The UK attracted 300,000 foreign students in 2004, including 48,000 Chinese and another 10,600 from Hong Kong; there were 14,600 Indians. The government wants to eliminate the appeals that foreign students can make if their applications for student visas are denied. Universities protested, saying that they would lose tuition payments, while the government said that the few student visa denials that are appealed are costly to process. Foreign student graduates can stay for three months to look for a job in most of the UK, but up to two years in Scotland.
Ireland. Some 85,000 EU-10 nationals, including 40,000 Poles and 18,000 Lithuanians, were issued Personal Public Service (PPS) numbers in Ireland a year after the May 1, 2004 accession of their home countries. In Sweden, by contrast, only 4,400 EU-10 nationals applied for work permits, suggesting that language barriers may be a significant barrier to migration. About 60 percent of the EU nationals in Ireland were age 18 to 30, and their numbers continued to rise in spring 2005.
Turkish construction firm Gama was accused in April 2005 of opening secret bank accounts at Finansbank in Holland under the names of the migrants it posted to Ireland without their knowledge. Gama, which won E200 million in public contracts in Ireland between November 2000 and early 2005, received about 1,300 of the 1,900 exemptions from social insurance contributions (PRSI) for migrants in Ireland less than one year available since 2003. Turkish migrants also benefit from reduced income tax, as most of their wages are paid directly into accounts in Turkey and the Netherlands.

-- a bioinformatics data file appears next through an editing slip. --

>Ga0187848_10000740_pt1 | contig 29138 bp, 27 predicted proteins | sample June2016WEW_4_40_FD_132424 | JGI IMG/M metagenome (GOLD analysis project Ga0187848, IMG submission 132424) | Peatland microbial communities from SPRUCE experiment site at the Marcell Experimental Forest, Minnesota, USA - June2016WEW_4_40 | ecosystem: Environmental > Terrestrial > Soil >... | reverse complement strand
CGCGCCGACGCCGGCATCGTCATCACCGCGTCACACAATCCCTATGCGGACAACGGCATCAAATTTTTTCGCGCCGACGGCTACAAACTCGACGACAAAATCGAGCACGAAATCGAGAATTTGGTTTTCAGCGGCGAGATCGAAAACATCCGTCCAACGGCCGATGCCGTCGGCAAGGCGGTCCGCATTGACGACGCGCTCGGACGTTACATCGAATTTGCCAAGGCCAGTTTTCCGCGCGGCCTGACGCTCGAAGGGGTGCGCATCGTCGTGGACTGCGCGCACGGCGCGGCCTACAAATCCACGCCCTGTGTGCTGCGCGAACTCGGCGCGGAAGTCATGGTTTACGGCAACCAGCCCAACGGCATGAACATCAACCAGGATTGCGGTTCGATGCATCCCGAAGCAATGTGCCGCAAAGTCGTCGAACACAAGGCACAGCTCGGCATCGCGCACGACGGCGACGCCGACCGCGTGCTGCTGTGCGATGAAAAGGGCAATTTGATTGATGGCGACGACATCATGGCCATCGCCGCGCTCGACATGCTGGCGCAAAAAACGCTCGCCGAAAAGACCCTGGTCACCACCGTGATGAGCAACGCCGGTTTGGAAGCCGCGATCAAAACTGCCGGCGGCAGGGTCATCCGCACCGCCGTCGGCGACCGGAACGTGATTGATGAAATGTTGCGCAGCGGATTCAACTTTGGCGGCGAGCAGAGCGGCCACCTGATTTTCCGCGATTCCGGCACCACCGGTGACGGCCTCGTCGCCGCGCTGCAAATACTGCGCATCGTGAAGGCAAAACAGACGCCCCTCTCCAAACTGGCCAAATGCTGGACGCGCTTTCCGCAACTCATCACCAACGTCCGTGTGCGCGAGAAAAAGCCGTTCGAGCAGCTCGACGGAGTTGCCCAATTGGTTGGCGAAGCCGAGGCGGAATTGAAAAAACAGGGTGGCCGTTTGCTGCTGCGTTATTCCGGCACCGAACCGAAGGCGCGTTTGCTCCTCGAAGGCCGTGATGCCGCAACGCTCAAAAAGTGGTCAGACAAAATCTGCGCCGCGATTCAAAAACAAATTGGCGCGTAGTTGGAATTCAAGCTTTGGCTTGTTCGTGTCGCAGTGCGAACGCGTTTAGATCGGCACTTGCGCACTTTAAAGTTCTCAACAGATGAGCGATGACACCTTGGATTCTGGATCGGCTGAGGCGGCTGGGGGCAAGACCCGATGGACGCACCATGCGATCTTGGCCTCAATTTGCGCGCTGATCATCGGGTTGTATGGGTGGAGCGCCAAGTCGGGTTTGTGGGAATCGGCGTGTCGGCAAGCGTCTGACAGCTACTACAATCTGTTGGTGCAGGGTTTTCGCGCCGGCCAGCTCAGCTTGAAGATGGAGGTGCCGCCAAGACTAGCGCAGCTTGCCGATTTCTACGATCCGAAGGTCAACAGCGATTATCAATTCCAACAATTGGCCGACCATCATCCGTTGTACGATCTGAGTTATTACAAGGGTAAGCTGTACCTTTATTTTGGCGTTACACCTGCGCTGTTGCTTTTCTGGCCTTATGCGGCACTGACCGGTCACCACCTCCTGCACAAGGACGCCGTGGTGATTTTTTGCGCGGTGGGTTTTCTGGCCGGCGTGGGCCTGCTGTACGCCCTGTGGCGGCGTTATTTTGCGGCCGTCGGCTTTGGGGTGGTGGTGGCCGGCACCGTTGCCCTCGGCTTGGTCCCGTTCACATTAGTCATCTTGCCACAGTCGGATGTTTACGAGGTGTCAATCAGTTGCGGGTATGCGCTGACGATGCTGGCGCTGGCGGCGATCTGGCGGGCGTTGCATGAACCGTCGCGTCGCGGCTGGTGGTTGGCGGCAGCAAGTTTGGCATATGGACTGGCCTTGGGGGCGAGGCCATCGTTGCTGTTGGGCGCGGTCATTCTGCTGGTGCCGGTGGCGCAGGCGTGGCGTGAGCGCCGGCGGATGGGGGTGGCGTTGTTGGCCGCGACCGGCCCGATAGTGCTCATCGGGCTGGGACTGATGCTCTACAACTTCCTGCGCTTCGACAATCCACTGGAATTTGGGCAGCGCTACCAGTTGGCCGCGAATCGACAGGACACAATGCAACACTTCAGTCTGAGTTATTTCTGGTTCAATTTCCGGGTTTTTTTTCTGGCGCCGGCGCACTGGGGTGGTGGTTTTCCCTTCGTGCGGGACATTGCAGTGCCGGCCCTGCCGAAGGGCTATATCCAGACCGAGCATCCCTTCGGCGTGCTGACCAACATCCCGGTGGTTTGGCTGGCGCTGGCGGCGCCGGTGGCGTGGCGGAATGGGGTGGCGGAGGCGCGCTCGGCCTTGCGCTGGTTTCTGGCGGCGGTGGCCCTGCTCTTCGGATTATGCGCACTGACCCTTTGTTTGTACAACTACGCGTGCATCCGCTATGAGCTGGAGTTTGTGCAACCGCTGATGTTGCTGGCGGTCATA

The investigation of Gama began in February 2005, when some 300 migrants charged that they were paid E2 to E3 an hour because they were made to work up to 84 hours a week but paid only for 40. About 200 returned to Turkey, but a Labor Court in May 2005 recommended that Gama workers receive payments of about E13,000 each plus the back wages in the Finansbank.
Ireland had only 21 labor inspectors until April 2005, when their number was increased by 11 as a result of the Gama scandal. In arguing for more inspectors, unions noted that Ireland had 54 dog wardens, more than twice as many as it had labor inspectors. A new report by Martin Ruhs pointed out that only three Irish employers were convicted of violating the Employment Permits Act 2003 between its inception and February 2005, highlighting the need for more labor inspectors.
Ireland has 450 licensed employment agencies that bring migrants into the country, and the government is reviewing the Employment Agency Act of 1971 that regulates their behavior. Ireland plans to substitute registration for licensing, and to make it an offense for an employer to recruit workers from a non-registered agency.
Bank of Ireland, with almost 300 branches around the country, announced in July 2005 that it would provide literature for migrant customers in three languages: Chinese (Mandarin), Polish and Russian.
Robert Booth, "Rural asylum centers scrapped," Guardian, June 11, 2005. Alan Travis, "14,000 a month sign for work," Guardian, May 27, 2005. Richard Ford, "176,000 migrants from Eastern Europe seek jobs in first year," The Times, May 27, 2005. Ed Caesar, "Would the last person to leave Poland please turn out the lights?," Independent (UK), April 28, 2005. Ruhs, Martin. 2005. Managing the Immigration and Employment of non-EU Nationals in Ireland. Trinity College Dublin. Policy Institute.